Is the post-reform growth of the Indian manufacturing sector efficiency driven? Empirical evidence from plant level data

Sumon Bhaumik, Subal Kumbhakar

Research output: Contribution to journalArticle

Abstract

It is generally believed that the structural reforms that were introduced in India following the macro-economic crisis of 1991 ushered in competition and forced companies to become more efficient. However, whether the post-1991 growth is an outcome of more efficient use of resources or greater use of factor inputs remains an open empirical question. In this paper, we use plant-level data from 1989–1990 and 2000–2001 to address this question. Our results indicate that while there was an increase in the productivity of factor inputs during the 1990s, most of the growth in value added is explained by growth in the use of factor inputs. We also find that median technical efficiency declined in all but one of the industries between 1989–1990 and 2000–2001, and that change in technical efficiency explains a very small proportion of the change in gross value added.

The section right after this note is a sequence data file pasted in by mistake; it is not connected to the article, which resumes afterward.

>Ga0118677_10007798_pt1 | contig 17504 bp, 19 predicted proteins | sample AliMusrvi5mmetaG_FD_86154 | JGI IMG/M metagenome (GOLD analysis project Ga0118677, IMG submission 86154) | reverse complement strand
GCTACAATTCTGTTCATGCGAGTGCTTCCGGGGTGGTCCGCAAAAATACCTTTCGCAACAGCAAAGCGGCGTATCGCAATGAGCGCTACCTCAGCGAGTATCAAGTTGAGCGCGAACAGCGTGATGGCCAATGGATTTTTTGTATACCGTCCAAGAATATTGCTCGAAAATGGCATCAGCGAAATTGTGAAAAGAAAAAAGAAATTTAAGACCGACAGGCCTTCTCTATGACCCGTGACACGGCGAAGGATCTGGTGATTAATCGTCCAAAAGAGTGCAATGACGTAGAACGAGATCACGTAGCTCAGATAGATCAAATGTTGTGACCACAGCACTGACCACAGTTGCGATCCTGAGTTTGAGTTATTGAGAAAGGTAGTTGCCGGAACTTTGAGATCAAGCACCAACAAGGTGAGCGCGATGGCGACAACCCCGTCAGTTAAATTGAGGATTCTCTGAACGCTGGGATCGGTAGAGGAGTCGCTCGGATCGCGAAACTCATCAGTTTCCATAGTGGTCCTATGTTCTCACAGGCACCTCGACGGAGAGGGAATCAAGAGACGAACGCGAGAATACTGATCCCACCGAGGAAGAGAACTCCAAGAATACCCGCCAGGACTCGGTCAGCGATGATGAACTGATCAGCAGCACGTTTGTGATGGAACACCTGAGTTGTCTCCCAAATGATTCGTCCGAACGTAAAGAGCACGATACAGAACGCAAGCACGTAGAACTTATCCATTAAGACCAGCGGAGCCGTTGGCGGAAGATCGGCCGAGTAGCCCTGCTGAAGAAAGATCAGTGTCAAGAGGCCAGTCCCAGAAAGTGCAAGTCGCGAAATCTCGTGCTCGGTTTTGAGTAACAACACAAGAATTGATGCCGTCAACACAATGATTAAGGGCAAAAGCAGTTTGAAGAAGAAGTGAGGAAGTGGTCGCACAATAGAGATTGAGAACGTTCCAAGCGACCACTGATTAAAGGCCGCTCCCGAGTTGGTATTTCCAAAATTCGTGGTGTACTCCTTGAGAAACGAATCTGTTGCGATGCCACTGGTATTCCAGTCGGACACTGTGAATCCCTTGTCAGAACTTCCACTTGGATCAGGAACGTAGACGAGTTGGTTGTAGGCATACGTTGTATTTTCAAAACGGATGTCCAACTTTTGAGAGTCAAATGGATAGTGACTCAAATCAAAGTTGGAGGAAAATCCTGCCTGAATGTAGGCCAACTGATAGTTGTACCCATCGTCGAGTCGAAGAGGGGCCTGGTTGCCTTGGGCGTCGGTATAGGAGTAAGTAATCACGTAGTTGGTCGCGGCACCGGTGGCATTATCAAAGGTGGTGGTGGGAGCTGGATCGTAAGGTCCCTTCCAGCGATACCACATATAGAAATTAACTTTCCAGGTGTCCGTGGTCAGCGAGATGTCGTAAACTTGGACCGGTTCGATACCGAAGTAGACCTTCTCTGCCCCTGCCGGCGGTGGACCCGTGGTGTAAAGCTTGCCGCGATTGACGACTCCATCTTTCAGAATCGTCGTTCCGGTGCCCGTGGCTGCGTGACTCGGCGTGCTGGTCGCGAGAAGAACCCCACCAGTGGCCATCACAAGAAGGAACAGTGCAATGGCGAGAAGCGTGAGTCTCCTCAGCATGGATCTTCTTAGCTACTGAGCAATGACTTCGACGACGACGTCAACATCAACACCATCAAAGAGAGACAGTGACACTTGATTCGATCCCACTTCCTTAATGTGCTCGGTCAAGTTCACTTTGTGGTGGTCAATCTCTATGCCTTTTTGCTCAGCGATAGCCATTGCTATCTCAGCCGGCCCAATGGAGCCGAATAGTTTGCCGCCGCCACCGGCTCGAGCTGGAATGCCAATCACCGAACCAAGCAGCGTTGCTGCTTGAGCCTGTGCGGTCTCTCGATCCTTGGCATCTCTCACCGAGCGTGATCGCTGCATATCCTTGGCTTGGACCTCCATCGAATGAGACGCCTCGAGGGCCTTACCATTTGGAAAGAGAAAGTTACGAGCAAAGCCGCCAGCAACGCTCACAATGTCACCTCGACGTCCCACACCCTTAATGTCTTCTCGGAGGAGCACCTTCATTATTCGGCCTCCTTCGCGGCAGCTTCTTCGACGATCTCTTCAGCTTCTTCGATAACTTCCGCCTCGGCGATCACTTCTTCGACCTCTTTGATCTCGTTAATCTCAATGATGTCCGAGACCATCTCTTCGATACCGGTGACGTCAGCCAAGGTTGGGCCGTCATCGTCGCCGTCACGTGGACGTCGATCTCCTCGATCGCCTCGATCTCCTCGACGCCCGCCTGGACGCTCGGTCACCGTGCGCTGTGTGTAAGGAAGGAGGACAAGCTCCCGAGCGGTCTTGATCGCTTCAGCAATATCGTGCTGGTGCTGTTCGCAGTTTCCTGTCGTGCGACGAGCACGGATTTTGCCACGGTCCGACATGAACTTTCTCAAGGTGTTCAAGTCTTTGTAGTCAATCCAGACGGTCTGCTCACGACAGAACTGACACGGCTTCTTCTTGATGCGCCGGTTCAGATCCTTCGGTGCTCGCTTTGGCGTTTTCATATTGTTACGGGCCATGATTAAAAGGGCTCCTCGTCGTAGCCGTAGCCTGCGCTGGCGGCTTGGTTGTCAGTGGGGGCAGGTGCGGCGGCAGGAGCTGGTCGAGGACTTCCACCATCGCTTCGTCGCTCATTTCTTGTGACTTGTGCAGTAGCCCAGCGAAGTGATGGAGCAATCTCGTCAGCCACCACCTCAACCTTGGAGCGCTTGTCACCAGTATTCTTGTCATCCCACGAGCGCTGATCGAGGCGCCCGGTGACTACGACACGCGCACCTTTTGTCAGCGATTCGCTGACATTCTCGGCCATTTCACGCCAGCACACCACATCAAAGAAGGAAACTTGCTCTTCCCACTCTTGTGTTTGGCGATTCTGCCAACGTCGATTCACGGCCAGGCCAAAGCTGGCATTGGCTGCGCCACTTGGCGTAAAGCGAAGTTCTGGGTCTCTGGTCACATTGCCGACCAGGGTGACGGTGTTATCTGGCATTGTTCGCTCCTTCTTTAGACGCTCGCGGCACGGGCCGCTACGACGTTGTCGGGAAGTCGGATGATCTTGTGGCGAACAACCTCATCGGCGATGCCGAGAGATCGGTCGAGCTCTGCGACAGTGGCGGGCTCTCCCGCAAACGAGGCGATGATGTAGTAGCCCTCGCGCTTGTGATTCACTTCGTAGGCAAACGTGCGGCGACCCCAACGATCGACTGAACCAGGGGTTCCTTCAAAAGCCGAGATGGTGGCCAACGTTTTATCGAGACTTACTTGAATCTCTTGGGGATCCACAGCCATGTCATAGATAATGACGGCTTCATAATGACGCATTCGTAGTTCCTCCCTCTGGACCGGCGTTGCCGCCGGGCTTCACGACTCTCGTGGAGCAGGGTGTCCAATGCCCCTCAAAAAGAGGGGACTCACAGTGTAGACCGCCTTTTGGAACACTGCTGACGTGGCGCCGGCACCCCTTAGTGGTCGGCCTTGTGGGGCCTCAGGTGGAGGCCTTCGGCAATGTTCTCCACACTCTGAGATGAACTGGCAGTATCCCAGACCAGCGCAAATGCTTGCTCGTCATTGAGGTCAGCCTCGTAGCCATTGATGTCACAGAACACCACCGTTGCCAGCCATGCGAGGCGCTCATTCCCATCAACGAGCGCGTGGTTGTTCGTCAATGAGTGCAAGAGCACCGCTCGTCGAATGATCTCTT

Original languageEnglish
Pages (from-to)219-232
Number of pages14
JournalJournal of Asian Economics
Volume21
Issue number2
DOIs
Publication statusPublished - Apr 2010

Keywords

  • productivity
  • growth decomposition
  • efficiency
  • manufacturing

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